Central Sleep Apnea

Central sleep apnea (CSA) is related to abnormalities in how the brain senses and responds to changes in oxygen and carbon dioxide while breathing. In CSA, the muscles that control breathing do not receive normal signals from the brain that tell them when to function.

Central sleep apnea can be due to problems with the brainstem, which is responsible for our basic operations such as breathing, and may be seen in children or other individuals with certain congenital problems. Some adults may develop CSA after a stroke has affected their brainstem. CSA is frequently caused by other health conditions, including heart failure, and the use of pain medication (opiates). The lack of breathing can cause frequent wakening with gasping for air while sleeping.

Central sleep apnea can be very challenging to treat. When possible, treating underlying risk factors - such as heart failure - is advised.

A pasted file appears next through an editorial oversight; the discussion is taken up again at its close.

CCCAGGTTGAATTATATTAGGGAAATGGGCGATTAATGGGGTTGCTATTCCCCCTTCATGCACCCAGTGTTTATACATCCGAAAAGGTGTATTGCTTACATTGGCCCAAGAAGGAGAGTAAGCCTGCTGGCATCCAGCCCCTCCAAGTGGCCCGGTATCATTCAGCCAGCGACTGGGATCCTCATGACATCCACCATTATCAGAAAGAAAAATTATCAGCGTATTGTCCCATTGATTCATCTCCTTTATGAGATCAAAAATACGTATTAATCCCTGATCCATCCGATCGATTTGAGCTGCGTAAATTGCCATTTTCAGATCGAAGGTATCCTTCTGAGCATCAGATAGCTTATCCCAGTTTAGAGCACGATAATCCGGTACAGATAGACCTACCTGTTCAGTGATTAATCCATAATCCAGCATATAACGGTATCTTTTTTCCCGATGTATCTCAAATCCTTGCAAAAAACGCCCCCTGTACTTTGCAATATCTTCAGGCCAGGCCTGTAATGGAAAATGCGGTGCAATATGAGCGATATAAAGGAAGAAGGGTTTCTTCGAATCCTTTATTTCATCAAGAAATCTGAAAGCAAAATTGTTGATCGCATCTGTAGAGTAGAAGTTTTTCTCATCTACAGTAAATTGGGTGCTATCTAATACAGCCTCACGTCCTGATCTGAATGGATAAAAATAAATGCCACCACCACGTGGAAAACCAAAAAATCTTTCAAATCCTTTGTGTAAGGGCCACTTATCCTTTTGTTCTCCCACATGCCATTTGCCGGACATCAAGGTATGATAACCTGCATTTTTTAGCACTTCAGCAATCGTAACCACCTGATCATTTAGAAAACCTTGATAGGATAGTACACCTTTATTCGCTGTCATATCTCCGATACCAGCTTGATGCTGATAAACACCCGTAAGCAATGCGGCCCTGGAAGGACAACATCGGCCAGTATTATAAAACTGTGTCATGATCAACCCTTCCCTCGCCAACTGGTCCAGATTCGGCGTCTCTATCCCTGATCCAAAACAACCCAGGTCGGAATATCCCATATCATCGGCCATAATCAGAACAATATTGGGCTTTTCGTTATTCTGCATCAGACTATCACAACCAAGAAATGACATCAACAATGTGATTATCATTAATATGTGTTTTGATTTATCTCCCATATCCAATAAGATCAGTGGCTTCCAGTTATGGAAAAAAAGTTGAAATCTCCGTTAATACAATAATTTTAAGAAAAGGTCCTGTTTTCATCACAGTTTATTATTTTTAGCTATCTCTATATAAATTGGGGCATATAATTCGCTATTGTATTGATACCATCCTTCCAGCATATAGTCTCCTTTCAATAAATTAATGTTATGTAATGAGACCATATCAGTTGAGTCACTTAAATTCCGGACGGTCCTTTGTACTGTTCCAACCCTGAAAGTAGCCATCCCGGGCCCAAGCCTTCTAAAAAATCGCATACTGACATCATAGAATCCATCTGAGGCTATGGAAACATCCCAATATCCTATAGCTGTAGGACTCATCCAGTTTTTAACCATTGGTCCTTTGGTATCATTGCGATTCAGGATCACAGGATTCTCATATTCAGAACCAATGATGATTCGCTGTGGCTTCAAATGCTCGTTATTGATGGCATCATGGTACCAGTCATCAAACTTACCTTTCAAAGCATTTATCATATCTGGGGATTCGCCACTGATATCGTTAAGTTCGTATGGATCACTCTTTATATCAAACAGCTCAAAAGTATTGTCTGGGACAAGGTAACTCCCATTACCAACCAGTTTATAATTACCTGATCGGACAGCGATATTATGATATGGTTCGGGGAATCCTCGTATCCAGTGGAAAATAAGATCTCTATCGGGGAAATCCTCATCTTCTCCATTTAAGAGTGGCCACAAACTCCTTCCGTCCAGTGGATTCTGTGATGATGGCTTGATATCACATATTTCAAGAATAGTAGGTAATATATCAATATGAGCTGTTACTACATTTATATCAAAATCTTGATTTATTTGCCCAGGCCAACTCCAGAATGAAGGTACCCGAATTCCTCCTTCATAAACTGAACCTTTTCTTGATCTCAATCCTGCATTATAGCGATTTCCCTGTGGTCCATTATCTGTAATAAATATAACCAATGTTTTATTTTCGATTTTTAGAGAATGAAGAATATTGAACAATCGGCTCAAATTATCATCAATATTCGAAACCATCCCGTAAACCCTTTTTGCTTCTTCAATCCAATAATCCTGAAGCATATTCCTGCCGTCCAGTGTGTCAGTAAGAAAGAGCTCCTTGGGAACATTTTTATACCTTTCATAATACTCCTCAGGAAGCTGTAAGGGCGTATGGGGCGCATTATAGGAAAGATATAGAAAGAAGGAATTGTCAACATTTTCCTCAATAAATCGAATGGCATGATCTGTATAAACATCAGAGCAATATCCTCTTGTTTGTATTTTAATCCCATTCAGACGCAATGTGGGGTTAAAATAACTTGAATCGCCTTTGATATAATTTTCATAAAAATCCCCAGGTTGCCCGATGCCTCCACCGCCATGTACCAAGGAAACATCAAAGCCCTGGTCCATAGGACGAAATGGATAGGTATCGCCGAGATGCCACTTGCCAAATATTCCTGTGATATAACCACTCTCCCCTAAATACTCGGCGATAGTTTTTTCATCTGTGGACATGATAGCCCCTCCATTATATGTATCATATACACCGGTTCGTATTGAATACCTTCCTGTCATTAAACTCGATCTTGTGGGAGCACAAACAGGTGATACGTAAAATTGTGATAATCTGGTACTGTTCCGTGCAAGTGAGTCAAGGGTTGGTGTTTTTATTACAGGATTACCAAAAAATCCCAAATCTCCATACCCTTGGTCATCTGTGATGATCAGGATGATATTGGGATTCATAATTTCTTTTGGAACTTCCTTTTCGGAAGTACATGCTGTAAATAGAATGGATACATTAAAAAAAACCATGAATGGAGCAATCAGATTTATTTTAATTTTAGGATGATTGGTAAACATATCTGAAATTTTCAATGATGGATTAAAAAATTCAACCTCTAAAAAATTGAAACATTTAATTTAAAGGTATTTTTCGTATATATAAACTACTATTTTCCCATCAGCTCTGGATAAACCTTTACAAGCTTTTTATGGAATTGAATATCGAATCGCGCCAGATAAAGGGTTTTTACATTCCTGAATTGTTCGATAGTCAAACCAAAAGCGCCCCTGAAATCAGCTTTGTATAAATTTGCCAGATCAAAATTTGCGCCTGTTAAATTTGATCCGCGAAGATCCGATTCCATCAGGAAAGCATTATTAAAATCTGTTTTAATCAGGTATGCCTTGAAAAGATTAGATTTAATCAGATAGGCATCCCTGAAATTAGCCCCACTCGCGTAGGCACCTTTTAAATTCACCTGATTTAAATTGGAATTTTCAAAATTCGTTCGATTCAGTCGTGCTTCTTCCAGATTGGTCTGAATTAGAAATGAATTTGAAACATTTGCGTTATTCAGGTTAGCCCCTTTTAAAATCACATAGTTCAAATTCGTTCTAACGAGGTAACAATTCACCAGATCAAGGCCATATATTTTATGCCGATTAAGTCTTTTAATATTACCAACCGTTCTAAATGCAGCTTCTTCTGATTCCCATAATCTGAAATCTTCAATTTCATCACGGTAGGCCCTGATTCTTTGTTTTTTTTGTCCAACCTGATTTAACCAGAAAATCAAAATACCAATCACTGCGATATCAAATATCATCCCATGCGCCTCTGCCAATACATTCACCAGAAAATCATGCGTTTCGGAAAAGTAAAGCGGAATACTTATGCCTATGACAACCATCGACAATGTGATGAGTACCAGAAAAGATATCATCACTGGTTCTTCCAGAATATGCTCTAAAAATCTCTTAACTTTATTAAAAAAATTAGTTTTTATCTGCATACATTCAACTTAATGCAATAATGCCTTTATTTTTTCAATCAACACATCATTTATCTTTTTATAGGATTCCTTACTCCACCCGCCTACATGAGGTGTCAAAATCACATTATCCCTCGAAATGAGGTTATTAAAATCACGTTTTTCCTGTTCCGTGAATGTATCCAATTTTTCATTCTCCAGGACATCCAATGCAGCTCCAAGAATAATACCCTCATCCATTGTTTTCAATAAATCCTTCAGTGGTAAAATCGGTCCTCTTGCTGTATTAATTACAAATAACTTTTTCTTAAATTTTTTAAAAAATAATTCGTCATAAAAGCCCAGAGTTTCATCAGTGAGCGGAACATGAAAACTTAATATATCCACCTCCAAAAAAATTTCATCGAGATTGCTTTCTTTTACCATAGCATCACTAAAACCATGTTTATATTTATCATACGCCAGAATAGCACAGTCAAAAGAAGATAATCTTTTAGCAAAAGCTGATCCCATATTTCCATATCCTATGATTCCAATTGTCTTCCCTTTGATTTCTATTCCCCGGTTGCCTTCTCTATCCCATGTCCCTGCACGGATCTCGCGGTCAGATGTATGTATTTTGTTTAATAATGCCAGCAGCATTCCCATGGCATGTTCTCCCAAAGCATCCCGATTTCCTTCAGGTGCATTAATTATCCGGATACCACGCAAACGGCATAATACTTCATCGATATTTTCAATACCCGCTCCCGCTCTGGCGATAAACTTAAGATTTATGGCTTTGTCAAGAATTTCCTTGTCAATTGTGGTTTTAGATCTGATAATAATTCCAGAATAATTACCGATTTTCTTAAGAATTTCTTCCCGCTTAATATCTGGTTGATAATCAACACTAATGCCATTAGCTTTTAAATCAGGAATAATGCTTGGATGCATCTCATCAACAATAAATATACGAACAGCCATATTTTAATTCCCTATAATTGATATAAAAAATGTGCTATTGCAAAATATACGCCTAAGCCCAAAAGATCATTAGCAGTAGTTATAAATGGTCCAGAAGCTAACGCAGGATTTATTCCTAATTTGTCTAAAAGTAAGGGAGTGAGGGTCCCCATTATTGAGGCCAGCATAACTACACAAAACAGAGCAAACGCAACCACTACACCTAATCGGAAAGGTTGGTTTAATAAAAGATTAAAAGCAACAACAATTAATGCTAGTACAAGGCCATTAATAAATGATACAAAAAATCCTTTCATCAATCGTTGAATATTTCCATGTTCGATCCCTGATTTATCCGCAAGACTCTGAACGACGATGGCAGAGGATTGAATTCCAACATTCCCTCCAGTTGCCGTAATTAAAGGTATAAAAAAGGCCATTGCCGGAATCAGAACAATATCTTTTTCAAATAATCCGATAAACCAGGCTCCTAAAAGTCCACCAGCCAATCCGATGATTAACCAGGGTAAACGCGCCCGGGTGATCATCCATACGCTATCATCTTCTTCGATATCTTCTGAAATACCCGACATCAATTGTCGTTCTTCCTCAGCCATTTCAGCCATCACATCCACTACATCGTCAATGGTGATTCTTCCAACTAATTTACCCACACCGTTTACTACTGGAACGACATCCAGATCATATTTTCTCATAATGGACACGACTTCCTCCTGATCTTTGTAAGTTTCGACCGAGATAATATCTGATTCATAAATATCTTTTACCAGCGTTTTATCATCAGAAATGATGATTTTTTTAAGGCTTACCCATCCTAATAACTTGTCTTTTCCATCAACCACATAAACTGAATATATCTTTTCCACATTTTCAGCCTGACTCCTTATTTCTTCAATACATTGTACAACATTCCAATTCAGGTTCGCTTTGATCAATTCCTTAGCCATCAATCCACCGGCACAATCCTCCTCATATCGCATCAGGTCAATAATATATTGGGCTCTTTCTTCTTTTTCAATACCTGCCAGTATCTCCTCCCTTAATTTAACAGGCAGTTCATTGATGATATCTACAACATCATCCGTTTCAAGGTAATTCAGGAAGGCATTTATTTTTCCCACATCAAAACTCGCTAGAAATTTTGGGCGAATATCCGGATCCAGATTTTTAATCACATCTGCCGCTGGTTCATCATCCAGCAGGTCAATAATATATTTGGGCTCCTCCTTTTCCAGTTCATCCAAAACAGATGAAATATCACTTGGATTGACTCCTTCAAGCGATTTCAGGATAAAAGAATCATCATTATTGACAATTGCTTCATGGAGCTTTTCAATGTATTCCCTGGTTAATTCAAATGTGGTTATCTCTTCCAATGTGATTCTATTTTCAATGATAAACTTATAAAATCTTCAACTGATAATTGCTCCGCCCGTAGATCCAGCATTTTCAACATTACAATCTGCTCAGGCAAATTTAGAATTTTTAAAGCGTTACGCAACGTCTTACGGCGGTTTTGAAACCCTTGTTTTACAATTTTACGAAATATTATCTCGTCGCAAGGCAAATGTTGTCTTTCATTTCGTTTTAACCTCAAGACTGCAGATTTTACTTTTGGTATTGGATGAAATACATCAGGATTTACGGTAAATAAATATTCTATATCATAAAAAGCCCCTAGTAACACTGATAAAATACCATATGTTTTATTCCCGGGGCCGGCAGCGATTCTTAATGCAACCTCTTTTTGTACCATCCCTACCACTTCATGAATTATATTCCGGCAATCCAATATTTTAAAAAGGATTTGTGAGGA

By MyApnea on August 21, 2015 Aug 21, 2015 in Education
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barbz +0 points · about 1 year ago

"Central sleep apnea can be due to problems with the brainstem..."

I learned about this after experiencing a 'silent stroke' in my brainstem. The official term for it was 'pontine lacunar infart.' The main change that followed was to my sleep. My last official sleep study showed the presence of centrals, but my then sleep doctor did not address it. To his credit, when I asked, he did write a script so I could purchase a BIPAP and I chose one that could track centrals. Well, what I discovered, using the Sleepyhead software confirmed that centrals were indeed a regular part of my sleep. I now have a BIPAP autoSV machine. My new sleep doctor says I have one of the best for treating centrals.